So your coworkers have peer-pressured you into running the Colfax Marathon Relay. Don’t worry! I was in your shoes. You’ll have a great time, I promise.
Between my aversion to paying a bunch of money to run somewhere I already go all the time and the fact that the Colfax Marathon Relay didn’t have a leg under four miles, I politely bowed out of my workplace’s team earlier this spring.
So how did I end up at the start line, excited to run? Well, a little peer pressure. And a lot of boundary setting.
One of our coworkers had a travel conflict and had to drop out, leaving me as the lone person in the office who was both available that weekend and theoretically capable of running four to six miles.
My first line of questioning was around performance expectations. I don’t mind being slow unless everyone else is very invested in me being fast. In fact, I can totally suck at something and still have a great time as long as everyone I’m with isn’t attempting to coach me to greatness. I was happy to walk-run the dang 10k section. I just wanted to make sure my coworkers were okay with that.
Admitting you’re a slow runner or that you will have to walk sections of a race is very hard to do without feeling self-conscious. I get that. But each time you speak up and unashamedly set boundaries and expectations, it gets easier. And you feel much more empowered.
They said they were okay with me being slow. But how okay were they…really. I’ve been fooled one too many times about “slow” running groups to take that at face value. I love my coworkers, but I needed to test the waters.
As luck would have it, three of my four teammates were on a work trip with me a few weeks out from the race. As the peer
pressure encouragement hit a fever pitch, I organized a group run the next morning. I wanted to see if they would be frustrated with my pace or if I would just feel intimidated running with a bunch of super athletic guys.
In general, I never run with anyone besides my husband because I’m always worried about slowing people down. So I was admittedly nervous when I met everyone in the lobby of our hotel bright and early the next day.
“Doing it anyway” is hardly the easiest advice to follow when you’re self-conscious about being a beginner. But since starting this outdoorsy journey, I’ve promised myself I’m not going to not do something just because I’m scared of looking stupid.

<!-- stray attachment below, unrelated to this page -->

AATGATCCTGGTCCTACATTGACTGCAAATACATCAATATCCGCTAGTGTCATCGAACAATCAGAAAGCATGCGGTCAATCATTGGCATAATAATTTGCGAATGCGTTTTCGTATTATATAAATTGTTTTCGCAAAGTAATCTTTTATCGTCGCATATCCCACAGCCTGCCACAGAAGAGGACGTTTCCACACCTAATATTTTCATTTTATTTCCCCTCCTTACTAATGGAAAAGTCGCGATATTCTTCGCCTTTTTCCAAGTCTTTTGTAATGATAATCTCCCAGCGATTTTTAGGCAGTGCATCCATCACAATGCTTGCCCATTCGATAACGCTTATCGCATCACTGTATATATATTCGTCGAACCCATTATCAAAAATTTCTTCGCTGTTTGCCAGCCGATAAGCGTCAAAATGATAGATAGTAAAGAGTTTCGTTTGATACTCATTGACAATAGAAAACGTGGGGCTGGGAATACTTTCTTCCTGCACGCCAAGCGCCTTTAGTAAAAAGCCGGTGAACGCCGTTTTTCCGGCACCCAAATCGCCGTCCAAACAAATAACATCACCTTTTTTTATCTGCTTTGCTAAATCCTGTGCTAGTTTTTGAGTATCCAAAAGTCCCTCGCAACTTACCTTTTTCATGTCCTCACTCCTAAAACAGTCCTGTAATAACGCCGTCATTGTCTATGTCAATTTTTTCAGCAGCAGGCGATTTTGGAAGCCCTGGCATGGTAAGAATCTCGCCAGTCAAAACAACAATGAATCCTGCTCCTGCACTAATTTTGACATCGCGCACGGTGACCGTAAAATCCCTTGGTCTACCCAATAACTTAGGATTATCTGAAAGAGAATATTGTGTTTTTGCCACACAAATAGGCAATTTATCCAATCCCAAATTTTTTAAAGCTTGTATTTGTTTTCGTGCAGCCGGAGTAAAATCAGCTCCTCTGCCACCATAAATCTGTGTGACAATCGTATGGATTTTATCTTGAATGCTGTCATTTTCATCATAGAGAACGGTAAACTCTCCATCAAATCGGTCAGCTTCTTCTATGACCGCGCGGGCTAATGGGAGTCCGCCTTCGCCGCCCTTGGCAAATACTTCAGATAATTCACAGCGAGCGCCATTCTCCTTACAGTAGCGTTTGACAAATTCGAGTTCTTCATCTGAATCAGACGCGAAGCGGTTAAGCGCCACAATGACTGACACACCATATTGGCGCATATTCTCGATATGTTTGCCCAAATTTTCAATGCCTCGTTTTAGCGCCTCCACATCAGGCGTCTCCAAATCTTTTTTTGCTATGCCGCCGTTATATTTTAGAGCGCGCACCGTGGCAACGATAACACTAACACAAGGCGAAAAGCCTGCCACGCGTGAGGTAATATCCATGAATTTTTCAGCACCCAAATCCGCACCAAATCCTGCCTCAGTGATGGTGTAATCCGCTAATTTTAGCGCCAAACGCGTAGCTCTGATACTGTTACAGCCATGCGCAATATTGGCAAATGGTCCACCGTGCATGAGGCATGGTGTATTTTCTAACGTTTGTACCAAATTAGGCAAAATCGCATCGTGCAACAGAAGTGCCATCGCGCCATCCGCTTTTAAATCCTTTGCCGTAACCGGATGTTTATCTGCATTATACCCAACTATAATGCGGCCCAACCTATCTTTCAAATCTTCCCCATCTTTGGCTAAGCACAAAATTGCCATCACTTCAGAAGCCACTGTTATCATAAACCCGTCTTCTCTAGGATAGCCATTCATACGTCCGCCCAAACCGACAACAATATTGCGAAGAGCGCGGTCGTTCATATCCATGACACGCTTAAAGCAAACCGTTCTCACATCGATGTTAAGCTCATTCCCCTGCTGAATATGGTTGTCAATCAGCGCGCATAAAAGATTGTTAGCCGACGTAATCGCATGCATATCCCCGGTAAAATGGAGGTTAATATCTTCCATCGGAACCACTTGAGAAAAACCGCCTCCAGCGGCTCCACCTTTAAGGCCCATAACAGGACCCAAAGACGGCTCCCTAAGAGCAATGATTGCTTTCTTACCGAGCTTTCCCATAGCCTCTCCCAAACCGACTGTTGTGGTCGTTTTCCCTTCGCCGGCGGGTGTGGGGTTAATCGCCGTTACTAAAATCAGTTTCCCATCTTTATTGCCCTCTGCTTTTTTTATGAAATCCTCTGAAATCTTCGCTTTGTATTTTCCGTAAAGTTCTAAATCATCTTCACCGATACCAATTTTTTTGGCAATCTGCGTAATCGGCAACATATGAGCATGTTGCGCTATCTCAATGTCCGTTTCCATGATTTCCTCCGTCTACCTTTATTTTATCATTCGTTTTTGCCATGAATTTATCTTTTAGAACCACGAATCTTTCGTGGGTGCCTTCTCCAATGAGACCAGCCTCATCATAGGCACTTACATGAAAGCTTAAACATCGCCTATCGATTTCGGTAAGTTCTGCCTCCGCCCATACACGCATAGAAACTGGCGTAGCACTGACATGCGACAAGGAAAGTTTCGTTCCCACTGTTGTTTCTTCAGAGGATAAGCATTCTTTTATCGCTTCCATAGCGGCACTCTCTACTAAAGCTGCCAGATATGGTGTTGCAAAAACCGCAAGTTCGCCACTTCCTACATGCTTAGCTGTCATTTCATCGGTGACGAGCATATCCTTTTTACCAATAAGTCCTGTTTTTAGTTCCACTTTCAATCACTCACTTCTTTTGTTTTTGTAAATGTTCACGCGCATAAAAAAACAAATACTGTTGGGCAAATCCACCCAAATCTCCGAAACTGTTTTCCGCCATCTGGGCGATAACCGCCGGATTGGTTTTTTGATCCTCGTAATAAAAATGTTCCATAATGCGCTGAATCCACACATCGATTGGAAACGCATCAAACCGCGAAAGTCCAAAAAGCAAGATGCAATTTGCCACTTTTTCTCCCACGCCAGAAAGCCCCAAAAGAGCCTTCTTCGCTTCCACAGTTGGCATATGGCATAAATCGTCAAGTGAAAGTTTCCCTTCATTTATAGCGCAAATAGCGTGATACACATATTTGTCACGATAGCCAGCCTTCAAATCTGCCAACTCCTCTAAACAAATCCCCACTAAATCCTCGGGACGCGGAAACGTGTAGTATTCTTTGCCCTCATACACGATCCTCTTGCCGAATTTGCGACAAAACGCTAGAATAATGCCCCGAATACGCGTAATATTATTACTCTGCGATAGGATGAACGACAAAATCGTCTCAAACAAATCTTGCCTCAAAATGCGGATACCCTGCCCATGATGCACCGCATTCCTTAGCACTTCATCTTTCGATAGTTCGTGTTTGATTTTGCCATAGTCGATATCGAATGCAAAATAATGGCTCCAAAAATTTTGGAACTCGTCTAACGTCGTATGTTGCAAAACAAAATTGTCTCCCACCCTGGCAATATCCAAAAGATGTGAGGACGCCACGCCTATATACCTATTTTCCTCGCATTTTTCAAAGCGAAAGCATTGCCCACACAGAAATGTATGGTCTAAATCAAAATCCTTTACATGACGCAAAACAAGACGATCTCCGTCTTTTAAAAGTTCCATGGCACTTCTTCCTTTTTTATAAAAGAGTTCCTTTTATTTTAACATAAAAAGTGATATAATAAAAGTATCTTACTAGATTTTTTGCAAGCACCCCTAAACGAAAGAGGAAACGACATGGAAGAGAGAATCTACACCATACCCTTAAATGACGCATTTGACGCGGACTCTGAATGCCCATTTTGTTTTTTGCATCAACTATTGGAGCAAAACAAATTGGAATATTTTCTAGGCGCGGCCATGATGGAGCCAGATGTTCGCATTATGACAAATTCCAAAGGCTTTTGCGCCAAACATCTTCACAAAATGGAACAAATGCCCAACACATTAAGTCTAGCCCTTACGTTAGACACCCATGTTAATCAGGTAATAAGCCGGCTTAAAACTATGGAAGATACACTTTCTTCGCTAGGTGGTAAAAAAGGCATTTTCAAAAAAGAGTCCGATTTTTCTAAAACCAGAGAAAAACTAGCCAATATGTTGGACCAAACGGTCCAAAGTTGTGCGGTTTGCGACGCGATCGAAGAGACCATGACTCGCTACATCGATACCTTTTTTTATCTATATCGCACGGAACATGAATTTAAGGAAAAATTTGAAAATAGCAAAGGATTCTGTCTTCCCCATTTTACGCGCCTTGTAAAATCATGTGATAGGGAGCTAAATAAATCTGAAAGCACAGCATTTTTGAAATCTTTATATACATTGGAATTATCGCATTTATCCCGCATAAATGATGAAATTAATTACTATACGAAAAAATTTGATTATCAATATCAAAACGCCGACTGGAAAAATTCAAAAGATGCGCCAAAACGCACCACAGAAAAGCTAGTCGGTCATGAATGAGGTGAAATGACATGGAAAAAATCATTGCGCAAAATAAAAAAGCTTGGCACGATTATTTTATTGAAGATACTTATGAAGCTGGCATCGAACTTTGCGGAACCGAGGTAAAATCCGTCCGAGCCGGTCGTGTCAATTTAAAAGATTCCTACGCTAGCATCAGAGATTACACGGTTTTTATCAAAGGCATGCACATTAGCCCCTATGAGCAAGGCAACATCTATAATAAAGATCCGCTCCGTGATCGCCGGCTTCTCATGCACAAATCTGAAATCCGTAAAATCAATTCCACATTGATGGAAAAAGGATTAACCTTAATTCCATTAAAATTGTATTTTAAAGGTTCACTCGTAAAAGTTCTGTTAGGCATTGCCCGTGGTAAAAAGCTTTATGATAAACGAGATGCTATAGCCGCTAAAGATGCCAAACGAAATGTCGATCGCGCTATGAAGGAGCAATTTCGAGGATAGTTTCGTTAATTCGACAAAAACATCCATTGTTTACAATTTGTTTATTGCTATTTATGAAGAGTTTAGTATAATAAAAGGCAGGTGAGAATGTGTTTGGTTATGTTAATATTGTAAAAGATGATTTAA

Telling your teammates you’re slow and going for a run with them and setting your own pace can be super intimidating. But pushing through and doing it anyway is not only the best way to find out if your relay team is going to be a fun fit, but also a great way to build your own confidence in your abilities. Just because you’re slow doesn’t mean you’re “bad” at running.
So back to that morning. Despite being very nervous, I did it anyway and went for a run with my coworkers at the nearby state park. (Because why run on a flat surface when you could make an already intimidating situation more difficult?)
Considering how much I like working with this group, it shouldn’t have been a surprise that they were equally fun to run with. I was incredibly relieved that they were all happy to run slower with me, and not once did I feel anything besides having fun on a run with some friends. This was a group that had absolutely no expectations for the relay besides fun.
I know the Colfax relay comes with substantial fundraising opportunity, and I don’t want to diminish the importance of that, but if you’re a beginner not on a team prioritizing fun, you’re probably going to have a bad time.